Redmond: I think that always comes with the ballclub, and how we put it together. I think we all realize we have some areas that need to get better and can get better, especially offensively. Ultimately, our goal is to win. It's for us to continue to improve and continue to get better. But ultimately, we want to win ballgames.

MLB.com: With runs so hard to come by, how did that affect your managing style or your decision-making in games?

Redmond: It was hard. I don't know if I could rely on having a style. We'd go in spurts where the bunting didn't work, and we'd try to hit-and-run. And the hit-and-run didn't work. So it was hard to develop a certain style of running the ballclub. It seemed like the whole year, we played so many tight games and haven't been able to score runs. Whatever we've done, we haven't been able to generate those runs. When we've scored runs, we've won a lot of ballgames.

You are always managing to your personnel and to the guys that we have. We don't have a lot of team speed, so we really couldn't force the issue on the bases either. There were definitely some times where you just had to sit back and let the guys play and develop. At times, it was really good. At other times, it was really tough.

MLB.com: At times, were you asking yourself if you could do more?

Redmond: Sure, there were times, I was like, "Man, what more could I do?" You feel you have to do something. But ultimately, at the end of the day, it's up to the guys to go out there and get the job done.

MLB.com: So much attention is paid to Giancarlo Stanton, who clearly is the focus of your lineup. He admits he hasn't had his best season. How did you deal with and relate to Stanton?

Redmond: First of all, he's been great. He's been a professional. He's come out and works hard. Despite hitting his 20-plus home runs, he probably would say it was an off year for him. I think the key for him going forward is staying healthy. He's so talented. His power is off the charts. This guy is a game changer. He's such a big part of our team and our lineup. Hopefully, he will be here for a long time.

MLB.com: Certainly a highlight was the emergence of Jose Fernandez as an ace and an All-Star. When did you realize you had something special there?

Redmond: We knew he was going to be good. You could tell by his stuff and how polished he was. For me, it was the All-Star Game when he took it to the next level. I don't know if it was a confidence thing for him. As soon as we got him past throwing his five innings at the beginning of the year, he just took off. He knew that he had more pitches and more innings to work with, and he really took advantage of that. He pitched some tremendous games.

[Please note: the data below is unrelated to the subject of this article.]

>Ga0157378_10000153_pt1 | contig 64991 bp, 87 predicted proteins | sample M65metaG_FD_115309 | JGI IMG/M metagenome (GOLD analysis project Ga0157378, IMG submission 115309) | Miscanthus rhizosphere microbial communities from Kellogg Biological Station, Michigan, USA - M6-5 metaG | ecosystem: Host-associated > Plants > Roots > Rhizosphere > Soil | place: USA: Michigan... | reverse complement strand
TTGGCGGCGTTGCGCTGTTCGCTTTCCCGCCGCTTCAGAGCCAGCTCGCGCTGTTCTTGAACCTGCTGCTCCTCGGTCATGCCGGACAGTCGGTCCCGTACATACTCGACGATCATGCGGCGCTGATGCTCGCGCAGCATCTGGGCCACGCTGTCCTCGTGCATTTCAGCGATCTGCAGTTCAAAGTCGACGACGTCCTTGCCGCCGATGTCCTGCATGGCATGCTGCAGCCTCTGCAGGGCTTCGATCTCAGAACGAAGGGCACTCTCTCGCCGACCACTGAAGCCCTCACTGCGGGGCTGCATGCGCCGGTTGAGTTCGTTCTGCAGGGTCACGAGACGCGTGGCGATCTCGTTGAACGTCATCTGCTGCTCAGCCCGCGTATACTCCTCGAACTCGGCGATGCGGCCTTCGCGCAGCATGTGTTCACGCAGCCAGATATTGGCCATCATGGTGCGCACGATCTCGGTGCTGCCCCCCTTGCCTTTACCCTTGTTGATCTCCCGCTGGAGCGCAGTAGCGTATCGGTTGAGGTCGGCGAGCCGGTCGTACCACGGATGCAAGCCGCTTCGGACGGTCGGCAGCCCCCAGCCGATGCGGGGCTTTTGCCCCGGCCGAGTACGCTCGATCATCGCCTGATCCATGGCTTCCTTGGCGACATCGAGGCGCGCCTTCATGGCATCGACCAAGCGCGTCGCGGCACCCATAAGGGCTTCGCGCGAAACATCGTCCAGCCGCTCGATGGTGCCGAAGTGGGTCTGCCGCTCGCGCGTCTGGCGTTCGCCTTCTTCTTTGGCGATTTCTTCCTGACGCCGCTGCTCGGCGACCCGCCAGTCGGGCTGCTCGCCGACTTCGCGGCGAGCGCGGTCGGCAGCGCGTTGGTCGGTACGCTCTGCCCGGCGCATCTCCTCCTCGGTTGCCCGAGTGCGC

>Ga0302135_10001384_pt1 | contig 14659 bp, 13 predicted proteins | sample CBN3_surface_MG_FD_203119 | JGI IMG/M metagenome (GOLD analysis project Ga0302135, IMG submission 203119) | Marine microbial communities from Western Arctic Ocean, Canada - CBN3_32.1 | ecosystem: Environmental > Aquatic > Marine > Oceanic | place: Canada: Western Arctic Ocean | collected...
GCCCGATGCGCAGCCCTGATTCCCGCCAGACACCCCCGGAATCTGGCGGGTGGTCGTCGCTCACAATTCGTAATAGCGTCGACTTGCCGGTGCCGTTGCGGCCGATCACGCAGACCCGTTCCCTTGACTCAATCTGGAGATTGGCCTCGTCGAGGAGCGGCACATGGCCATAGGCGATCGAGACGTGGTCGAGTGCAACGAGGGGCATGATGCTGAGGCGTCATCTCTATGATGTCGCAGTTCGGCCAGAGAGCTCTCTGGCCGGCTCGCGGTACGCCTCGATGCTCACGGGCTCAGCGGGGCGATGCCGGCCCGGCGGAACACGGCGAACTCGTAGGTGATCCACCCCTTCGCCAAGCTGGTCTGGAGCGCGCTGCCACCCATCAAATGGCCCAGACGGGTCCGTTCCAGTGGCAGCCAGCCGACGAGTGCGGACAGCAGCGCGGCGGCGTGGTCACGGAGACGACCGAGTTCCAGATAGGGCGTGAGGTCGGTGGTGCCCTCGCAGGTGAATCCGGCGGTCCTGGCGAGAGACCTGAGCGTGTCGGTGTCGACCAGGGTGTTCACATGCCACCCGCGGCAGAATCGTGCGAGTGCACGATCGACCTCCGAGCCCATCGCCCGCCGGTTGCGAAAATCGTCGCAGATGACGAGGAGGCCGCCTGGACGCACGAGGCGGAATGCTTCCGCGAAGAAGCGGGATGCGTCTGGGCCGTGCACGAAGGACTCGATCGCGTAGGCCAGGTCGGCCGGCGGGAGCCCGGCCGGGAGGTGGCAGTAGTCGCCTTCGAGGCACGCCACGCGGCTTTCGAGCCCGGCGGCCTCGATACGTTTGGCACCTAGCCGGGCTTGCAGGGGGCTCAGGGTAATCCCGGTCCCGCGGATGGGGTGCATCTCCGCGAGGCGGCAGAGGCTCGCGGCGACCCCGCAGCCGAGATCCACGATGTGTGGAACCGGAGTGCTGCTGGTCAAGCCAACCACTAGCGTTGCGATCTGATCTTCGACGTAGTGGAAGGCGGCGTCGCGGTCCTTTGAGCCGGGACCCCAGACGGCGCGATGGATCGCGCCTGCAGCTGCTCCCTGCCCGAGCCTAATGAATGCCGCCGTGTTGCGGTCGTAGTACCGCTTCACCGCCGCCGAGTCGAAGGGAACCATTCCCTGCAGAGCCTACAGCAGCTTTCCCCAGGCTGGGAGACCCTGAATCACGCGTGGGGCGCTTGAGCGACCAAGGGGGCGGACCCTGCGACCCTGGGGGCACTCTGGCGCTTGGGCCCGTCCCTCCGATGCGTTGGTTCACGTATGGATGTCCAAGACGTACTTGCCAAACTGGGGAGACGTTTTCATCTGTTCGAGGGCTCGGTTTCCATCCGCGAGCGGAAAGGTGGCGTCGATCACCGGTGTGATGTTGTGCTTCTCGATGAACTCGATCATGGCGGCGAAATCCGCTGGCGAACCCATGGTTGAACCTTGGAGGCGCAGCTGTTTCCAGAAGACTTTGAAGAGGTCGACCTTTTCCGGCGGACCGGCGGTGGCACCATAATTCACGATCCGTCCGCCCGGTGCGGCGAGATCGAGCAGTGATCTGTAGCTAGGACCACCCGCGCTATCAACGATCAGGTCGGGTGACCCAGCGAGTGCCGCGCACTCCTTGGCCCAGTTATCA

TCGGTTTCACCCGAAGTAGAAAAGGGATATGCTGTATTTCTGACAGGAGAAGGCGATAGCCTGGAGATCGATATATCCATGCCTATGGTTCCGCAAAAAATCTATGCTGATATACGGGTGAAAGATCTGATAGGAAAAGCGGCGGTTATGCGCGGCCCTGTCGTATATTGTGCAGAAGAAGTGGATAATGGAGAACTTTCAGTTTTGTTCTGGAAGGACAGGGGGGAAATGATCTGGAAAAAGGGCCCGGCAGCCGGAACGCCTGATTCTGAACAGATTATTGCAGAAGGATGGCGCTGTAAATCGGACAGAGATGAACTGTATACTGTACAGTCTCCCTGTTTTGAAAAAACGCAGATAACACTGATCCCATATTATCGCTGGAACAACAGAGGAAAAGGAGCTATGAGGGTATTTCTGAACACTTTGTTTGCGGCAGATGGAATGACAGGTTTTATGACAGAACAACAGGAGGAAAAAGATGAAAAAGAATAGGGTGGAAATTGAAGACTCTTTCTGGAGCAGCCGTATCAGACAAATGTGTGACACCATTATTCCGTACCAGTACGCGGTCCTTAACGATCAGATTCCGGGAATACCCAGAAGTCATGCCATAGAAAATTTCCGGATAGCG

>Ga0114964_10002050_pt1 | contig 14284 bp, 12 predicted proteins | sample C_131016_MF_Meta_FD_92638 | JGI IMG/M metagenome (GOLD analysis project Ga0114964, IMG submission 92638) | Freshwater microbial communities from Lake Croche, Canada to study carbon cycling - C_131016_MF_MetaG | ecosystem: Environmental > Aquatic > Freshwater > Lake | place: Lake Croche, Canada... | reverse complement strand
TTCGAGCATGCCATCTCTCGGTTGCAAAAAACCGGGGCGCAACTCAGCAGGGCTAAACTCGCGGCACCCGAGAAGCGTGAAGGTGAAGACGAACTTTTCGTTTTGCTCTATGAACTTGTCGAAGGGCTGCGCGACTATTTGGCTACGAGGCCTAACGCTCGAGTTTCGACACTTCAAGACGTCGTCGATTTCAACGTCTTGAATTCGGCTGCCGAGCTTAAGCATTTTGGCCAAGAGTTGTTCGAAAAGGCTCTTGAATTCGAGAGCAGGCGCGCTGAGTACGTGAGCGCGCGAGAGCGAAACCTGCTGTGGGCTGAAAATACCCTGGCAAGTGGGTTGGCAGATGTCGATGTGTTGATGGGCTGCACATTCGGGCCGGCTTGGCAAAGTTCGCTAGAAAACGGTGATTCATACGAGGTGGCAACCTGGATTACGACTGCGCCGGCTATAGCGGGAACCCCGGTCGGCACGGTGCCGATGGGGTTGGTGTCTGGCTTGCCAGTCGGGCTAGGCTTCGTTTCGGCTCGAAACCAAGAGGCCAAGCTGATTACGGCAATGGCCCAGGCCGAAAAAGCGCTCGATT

It just seems like in the second half of the season, he just got better and better and better. I'm excited for next year to let him go a little bit and see what he can do. He's such a great kid. He's such a great competitor. He's one of a kind. They don't grow many like that, that's for sure.

MLB.com: With all the ups and downs over the season, was there one thing you did to motivate your club?

Redmond: I tried to be consistent every day. I would always walk through the clubhouse and talk to guys, and made sure they were [mentally] coming back. We lost a lot of tough games. I made sure I'd go up and ask them, "Hey, you guys coming back tomorrow, or what?" I'd get a couple of smiles out of them. I think they were looking to me to see how I would react, as well.

I think maybe if I handled things differently, it would have put more pressure on them. That's definitely something I didn't want to do. Will that change down the road? Probably. But I think for this year and the situation we were in, I think me being consistent every day and coming in and making sure guys knew I wasn't freaking out -- or losing it -- or giving up. I felt that was very important.

Joe Frisaro is a reporter for MLB.com. He writes a blog, called The Fish Pond. Follow him on Twitter @JoeFrisaro. This story was not subject to the approval of Major League Baseball or its clubs.